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Amniotic Fluid Analysis

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Also known as: Amniocentesis; Amnio; Culture - amniotic fluid; Culture - amniotic cells; Fetal Lung Maturity Tests
Formal name: Amniotic Fluid Analysis

At a Glance

Why Get Tested?

To detect and diagnose certain birth defects, genetic diseases, and chromosomal abnormalities in a fetus, especially if maternal serum screening tests are abnormal; to evaluate fetal lung maturity when there is an increased risk of premature delivery; sometimes to diagnose a fetal infection; occasionally to help diagnose and monitor hemolytic disease in a fetus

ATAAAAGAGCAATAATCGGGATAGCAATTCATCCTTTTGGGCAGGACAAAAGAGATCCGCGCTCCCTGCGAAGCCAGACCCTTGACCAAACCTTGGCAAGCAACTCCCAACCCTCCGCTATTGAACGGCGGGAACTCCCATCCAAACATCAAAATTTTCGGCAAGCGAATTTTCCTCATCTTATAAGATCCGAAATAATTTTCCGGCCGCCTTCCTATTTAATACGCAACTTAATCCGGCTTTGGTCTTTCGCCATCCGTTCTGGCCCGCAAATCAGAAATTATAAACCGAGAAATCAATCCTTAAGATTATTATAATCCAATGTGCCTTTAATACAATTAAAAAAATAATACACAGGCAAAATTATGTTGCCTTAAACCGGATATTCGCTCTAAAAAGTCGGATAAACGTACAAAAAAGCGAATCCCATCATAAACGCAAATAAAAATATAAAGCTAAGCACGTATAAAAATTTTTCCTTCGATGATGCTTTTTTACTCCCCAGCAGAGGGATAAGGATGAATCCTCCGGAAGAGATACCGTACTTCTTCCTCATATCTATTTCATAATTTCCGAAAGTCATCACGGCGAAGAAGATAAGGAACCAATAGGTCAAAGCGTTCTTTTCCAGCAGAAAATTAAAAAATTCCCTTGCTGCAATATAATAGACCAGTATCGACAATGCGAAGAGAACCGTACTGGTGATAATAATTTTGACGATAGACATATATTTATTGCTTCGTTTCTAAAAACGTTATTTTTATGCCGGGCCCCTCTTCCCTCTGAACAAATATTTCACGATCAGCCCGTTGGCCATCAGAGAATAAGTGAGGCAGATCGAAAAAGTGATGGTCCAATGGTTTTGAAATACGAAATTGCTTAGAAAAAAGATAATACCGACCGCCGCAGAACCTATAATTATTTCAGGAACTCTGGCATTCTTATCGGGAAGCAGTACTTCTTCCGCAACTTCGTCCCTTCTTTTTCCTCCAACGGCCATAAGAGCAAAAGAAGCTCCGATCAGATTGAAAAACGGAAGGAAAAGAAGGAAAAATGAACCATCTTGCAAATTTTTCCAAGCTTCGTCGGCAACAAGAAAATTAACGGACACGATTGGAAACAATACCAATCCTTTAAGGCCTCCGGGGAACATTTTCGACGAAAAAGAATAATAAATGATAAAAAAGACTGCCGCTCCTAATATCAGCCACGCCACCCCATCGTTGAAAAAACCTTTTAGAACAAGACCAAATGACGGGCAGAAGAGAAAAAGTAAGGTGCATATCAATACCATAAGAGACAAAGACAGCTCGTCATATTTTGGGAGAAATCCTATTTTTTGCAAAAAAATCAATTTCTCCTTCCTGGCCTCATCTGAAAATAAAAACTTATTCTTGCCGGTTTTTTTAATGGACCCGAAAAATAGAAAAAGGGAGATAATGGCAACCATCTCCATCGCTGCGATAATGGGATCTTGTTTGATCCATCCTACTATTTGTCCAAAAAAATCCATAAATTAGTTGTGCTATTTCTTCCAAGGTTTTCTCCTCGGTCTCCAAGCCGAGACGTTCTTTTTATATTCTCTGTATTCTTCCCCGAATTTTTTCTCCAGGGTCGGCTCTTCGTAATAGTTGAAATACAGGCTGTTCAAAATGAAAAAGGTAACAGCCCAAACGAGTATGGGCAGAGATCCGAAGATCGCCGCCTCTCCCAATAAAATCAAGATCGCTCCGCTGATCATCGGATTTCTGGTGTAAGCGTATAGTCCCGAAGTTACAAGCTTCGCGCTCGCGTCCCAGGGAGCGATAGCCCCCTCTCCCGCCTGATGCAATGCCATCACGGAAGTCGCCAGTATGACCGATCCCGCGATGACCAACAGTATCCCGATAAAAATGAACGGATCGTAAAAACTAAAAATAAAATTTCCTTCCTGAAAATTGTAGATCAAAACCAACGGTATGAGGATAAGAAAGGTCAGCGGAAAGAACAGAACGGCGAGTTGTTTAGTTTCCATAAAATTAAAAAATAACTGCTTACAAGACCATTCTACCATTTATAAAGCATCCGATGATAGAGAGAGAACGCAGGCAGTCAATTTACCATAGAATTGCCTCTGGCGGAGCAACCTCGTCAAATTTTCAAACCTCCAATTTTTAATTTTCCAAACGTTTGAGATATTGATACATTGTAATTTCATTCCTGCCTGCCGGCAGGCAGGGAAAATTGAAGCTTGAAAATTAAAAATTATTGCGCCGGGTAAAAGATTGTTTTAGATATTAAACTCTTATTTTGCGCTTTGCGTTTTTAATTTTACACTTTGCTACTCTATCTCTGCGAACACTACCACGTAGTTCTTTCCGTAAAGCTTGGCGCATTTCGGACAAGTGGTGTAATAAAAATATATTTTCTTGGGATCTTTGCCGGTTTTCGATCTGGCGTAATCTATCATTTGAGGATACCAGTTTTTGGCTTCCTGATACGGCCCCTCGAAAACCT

When to Get Tested?

Between 15 and 20 weeks of gestation to test for genetic diseases, chromosomal abnormalities, and open neural tube defects; after 32 weeks to evaluate fetal lung maturity; when it is suspected that a fetus has an infection or other illness; serially, about every 14 days, when it is suspected that a pregnant woman has an Rh or other blood type incompatibility with her fetus

Sample Required?

A sample of amniotic fluid obtained using a procedure called amniocentesis

Test Preparation Needed?

You may be instructed to have either a full or empty bladder prior to amniocentesis, depending on when during your pregnancy the testing is being performed; follow any instructions you are given.